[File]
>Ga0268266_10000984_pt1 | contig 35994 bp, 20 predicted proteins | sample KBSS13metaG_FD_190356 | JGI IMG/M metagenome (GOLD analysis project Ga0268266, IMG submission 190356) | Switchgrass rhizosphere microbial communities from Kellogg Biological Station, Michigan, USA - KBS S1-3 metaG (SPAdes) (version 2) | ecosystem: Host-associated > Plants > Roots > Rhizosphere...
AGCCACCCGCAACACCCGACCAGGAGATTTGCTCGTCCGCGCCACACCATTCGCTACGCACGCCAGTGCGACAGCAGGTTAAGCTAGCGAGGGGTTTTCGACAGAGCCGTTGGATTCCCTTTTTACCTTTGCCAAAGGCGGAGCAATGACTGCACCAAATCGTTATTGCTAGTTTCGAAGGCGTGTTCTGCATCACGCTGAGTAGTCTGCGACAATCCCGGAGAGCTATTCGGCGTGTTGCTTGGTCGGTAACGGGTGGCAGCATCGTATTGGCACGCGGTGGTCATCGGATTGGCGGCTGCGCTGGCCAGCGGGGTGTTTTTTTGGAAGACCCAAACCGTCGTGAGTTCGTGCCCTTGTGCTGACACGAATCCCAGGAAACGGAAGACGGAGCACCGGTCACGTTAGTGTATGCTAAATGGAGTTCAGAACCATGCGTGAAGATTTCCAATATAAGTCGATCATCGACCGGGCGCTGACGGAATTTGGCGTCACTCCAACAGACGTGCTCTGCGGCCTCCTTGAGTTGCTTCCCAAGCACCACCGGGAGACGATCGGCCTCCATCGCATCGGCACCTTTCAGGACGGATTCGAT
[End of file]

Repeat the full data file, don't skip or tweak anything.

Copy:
>Ga0268266_10000984_pt1 | contig 35994 bp, 20 predicted proteins | sample KBSS13metaG_FD_190356 | JGI IMG/M metagenome (GOLD analysis project Ga0268266, IMG submission 190356) | Switchgrass rhizosphere microbial communities from Kellogg Biological Station, Michigan, USA - KBS S1-3 metaG (SPAdes) (version 2) | ecosystem: Host-associated > Plants > Roots > Rhizosphere...
AGCCACCCGCAACACCCGACCAGGAGATTTGCTCGTCCGCGCCACACCATTCGCTACGCACGCCAGTGCGACAGCAGGTTAAGCTAGCGAGGGGTTTTCGACAGAGCCGTTGGATTCCCTTTTTACCTTTGCCAAAGGCGGAGCAATGACTGCACCAAATCGTTATTGCTAGTTTCGAAGGCGTGTTCTGCATCACGCTGAGTAGTCTGCGACAATCCCGGAGAGCTATTCGGCGTGTTGCTTGGTCGGTAACGGGTGGCAGCATCGTATTGGCACGCGGTGGTCATCGGATTGGCGGCTGCGCTGGCCAGCGGGGTGTTTTTTTGGAAGACCCAAACCGTCGTGAGTTCGTGCCCTTGTGCTGACACGAATCCCAGGAAACGGAAGACGGAGCACCGGTCACGTTAGTGTATGCTAAATGGAGTTCAGAACCATGCGTGAAGATTTCCAATATAAGTCGATCATCGACCGGGCGCTGACGGAATTTGGCGTCACTCCAACAGACGTGCTCTGCGGCCTCCTTGAGTTGCTTCCCAAGCACCACCGGGAGACGATCGGCCTCCATCGCATCGGCACCTTTCAGGACGGATTCGAT